Edmonton-Strathcona Conservative candidate Ryan Hastman surveys the damage done to some of his signs on an apartment property along Whyte Avenue and 97 Street in Edmonton on Friday, April 22, 2011.
Credits: CODIE MCLACHLAN/EDMONTON SUN/QMI AGENCY
It's one of the most hotly contested ridings in the country, and the battle is showing up on signs in Edmonton-Strathcona.
Conservative candidate Ryan Hastman says he's frustrated that vandals continue to target his election signs.
"I feel bad for the volunteers who spend their Saturdays for the whole campaign building these signs and put them out," he said.
"It's a distraction, but we're not going to let it take away from the issues that are important. It's unnecessary, there's no room for this in an election campaign,"
Volunteers loaded up the battered signs and traded them for new ones.
It's the latest in many replacements, says Hastman.
"We have no reason to believe other parties are responsible," he says. "But we need them to join us in saying that no one should be doing this to anyone's signs .. and the democratic process should be respected."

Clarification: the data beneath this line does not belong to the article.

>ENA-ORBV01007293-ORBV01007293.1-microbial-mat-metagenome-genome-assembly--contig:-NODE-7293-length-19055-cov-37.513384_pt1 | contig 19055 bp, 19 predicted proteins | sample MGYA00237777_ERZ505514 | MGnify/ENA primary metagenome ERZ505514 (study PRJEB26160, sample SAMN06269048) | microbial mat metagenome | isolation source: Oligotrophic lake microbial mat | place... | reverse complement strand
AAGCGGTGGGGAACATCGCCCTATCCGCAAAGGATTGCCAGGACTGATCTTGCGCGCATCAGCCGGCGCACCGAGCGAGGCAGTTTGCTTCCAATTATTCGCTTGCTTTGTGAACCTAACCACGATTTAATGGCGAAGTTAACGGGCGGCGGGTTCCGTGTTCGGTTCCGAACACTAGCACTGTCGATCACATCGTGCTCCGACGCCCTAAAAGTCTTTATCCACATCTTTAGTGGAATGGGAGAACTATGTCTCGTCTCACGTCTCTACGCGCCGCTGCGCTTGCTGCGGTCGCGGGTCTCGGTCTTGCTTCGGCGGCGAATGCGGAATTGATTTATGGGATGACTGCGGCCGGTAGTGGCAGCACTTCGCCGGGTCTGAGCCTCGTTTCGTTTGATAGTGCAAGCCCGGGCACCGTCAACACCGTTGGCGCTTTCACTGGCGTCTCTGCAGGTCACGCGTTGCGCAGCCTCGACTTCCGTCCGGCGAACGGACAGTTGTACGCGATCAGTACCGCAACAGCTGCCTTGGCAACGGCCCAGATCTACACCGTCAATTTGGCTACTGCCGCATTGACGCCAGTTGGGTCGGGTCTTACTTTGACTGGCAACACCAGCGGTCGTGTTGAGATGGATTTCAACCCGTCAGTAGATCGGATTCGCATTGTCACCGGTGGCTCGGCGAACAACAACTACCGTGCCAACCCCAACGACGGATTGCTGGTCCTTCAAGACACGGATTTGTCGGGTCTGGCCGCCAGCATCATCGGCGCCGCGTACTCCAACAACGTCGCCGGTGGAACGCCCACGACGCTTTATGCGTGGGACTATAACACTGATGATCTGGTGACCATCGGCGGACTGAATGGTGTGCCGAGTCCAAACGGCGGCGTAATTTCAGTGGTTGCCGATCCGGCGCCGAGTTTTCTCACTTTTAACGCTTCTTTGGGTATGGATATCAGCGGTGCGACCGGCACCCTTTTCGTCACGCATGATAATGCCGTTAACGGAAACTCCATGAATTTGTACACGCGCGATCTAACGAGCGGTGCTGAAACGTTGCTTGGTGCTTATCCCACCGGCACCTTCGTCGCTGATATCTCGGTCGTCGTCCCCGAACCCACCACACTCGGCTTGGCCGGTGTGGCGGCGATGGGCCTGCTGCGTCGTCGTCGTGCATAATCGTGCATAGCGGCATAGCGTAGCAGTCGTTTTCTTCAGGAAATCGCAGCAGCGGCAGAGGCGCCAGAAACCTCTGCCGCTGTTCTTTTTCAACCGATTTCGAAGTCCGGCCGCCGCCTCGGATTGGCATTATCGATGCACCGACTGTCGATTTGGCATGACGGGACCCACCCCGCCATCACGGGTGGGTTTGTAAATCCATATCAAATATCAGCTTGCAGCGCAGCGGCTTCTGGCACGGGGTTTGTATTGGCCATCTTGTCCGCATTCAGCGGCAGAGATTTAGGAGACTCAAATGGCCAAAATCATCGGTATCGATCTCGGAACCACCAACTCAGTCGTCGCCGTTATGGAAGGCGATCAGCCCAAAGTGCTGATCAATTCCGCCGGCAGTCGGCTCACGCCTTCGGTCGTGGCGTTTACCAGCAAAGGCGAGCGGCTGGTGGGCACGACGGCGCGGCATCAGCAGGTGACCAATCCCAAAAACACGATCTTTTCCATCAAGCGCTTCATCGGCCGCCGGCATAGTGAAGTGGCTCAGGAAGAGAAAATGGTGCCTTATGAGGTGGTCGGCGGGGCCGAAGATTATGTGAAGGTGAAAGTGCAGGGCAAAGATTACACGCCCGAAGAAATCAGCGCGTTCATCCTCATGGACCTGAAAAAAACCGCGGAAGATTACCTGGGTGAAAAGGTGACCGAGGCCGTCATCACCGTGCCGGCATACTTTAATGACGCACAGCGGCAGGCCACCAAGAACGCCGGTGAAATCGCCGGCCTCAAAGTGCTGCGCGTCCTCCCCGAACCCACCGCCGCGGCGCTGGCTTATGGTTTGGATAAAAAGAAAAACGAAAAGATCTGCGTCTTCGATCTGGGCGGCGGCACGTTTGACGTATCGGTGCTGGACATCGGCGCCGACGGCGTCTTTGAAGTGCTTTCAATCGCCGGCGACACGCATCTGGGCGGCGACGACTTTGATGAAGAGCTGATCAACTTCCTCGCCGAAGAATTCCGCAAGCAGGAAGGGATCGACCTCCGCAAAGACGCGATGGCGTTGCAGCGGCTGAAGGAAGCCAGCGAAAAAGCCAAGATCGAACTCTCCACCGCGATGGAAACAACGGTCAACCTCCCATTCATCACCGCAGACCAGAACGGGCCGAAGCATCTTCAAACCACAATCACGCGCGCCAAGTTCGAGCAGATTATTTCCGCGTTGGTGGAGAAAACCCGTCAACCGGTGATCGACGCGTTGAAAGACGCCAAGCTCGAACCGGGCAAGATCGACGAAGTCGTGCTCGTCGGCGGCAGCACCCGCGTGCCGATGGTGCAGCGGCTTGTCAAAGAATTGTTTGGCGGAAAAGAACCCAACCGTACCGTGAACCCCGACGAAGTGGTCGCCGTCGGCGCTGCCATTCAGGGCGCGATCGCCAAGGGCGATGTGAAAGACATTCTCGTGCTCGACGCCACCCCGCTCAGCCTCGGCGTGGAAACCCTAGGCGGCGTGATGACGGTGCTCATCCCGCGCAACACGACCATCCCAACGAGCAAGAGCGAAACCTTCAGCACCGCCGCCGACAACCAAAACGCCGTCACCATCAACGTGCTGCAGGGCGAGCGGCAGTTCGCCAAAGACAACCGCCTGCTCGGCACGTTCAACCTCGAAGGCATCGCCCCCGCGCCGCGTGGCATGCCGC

Which they do, says Erica Bullwinkle, campaign manager for incumbent Linda Duncan's campaign.
"It's undemocratic to take down other people's signs," she says.
Bullwinkle says she saw Hastman's battered signage Friday morning as she headed to the campaign office, just down the street.
"I called them and let them know that some of their signs were hit," Bullwinkle says.
Election vandalism is nothing new, she says.
"We have them trashed, stolen, hidden, you name it," says Bullwinkle.
Neither party suspects that the other is responsible for the vandalism.
"I don't think it's politically motivated," she says. "I think people who care about politics wouldn't do that."
Hastman has signs on two properties owned by RentEx Homes along 82 Avenue, and several more around the city.
The signs on RentEx properties have been causing headaches for president Les Michaelson.
"I've been getting so many emails about how I can post the signs on the lawns of my properties when I have tenants that may not agree," he says. "But that's a common area. Tenants only lease the individual suites."
One email came from an NDP staffer, he says.
"Joel French sent me one saying he intended to boycott his company and encourage others to do so," he says.
French has since apologized for that email.
Michaelson says he has every right to express his choices, just as anyone else does.
"I should be able to put a sign on my property to show what political party I support," he says. "To the same degree, I allow the tenants that live in our building to do the same thing."
It's been a busy week for Hastman who says he's been advocating for those who work in the oilsands industry -- one he says incumbent Linda Duncan plans to shut down.
"Whether they work directly in the oilpatch or anywhere, they should be concerned," he said. "Everybody's job is on the line."
Duncan has denied her party has any plans to quell oilsands development.